State senator denied information about closure of NJ lakes due to algae blooms

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A New Jersey state senator says that he was denied information about why certain lakes in New Jersey were closed this summer.

Sen. Joe Pennacchio says that businesses in his district suffered a financial loss this summer due to the no swimming advisories issued for several New Jersey lakes due to harmful algal blooms. The Republican says that he requested records about the decisions to close the lakes, but he says that the Murphy administration denied his requests.

“At the same time that New Jersey was telling people not to swim, New York was welcoming people to swim…There's something wrong with that,” Pennacchio says.

The New Jersey Department of Environmental Protection issued monthslong advisories for the New Jersey side of Greenwood Lake in Passaic County and parts of Lake Hopatcong in Passaic and Morris counties. The blooms can cause skin rashes on swimmers and be harmful to pets.

“If the public safety really did come into their main thinking process, they should have no problems explaining themselves,” Pennacchio says. “Just show us the literature, show us the minutes of the meeting, show us the correspondence.”

RELATED: No swimming -- Harmful algae bloom found in another body of water in New Jersey 
RELATED: Sierra Club director explains science behind algae blooms and how to stop them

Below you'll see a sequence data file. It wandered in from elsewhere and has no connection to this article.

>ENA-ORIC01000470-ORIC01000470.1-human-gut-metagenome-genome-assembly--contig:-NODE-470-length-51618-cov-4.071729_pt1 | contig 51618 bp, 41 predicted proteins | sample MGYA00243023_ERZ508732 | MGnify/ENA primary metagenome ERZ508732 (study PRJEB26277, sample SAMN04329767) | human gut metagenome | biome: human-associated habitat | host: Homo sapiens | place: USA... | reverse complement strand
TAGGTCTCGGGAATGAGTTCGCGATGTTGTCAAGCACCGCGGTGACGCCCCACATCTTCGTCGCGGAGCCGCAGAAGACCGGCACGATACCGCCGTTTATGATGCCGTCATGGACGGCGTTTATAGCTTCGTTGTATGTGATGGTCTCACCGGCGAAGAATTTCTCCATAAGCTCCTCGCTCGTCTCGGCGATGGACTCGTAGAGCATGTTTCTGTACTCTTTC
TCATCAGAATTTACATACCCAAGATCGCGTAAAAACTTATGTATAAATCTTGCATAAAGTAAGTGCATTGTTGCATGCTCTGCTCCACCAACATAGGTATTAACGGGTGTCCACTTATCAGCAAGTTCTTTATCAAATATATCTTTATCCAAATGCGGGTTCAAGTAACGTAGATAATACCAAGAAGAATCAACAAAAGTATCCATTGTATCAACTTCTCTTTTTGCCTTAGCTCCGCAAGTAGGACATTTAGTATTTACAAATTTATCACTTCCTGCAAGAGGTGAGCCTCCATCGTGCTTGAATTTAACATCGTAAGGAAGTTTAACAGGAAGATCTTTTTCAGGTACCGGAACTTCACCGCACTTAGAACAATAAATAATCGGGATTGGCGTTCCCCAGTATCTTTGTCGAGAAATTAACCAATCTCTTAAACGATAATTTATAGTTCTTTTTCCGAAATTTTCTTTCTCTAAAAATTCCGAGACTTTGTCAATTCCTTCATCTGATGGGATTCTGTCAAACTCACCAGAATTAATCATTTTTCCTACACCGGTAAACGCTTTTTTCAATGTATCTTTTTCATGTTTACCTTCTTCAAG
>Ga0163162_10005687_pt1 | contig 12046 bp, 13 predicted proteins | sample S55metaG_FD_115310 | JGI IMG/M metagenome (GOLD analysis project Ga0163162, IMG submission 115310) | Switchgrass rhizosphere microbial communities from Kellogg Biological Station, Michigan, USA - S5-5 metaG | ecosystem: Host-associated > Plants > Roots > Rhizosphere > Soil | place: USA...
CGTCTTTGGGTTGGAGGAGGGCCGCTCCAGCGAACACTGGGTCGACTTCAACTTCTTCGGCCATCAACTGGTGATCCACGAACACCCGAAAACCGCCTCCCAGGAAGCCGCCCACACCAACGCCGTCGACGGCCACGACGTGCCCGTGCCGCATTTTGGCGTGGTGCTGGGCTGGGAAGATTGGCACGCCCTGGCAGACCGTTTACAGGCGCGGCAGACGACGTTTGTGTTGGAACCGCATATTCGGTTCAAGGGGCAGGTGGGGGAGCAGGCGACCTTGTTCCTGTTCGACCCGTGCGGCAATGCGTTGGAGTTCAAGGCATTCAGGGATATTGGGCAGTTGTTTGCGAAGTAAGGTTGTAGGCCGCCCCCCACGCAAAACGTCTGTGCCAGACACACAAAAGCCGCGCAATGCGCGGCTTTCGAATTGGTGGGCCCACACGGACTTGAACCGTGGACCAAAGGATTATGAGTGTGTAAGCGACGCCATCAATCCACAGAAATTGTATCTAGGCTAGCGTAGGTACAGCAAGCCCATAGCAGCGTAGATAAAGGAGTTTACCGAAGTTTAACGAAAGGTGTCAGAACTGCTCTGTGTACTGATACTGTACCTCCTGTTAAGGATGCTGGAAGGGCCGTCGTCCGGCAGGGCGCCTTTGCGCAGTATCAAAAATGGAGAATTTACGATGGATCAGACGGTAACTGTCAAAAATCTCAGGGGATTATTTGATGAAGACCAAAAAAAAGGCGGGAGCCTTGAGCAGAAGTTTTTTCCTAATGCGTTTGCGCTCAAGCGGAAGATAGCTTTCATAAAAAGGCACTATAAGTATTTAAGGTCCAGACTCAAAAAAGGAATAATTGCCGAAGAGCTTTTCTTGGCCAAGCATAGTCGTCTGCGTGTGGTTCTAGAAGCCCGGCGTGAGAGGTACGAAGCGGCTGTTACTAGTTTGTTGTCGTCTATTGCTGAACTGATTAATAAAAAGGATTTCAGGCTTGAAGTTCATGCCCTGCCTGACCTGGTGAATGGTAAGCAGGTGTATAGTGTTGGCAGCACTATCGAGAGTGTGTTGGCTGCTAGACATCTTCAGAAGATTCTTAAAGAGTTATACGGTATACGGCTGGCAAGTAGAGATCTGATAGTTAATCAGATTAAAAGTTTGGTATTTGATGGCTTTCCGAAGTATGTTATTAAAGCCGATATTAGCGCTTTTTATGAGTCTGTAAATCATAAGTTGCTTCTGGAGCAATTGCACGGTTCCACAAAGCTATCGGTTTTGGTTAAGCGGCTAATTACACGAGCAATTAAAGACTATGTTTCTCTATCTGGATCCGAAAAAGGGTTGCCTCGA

The senator says that DEP officials told him that the agency was not required to disclose communications between state government agencies.

In a statement to New 12 New Jersey, a DEP spokesperson says, “The DEP is committed to transparency and using science to protect public health and the environment. The DEP's response and the records provided comply with the New Jersey Open Public Records Act."

Pennacchio says that he is unhappy with the response.

“The bottom line is, we asked them to tell us what their thinking was. Historically, this lake was never shut down, these lakes were never shut down for the time that they were. And they said ‘No,’” he says.

Pennacchio says the levels of bacteria in the water that led to an advisory are lower in New Jersey than just about anywhere else.

“There are 46 other states in the country that have levels that may not have shut these lakes and these waters down,” Pennacchio says. “Certainly not all of them. These are the questions we have to ask, and quite frankly, the people around those lakes deserve those answers.

The DEP's advisory for Lake Hopatcong remains in effect for all areas of the lake except Indian Harbor, Henderson Cove, Byram Cove and from Byram Bay to Halsey Island.

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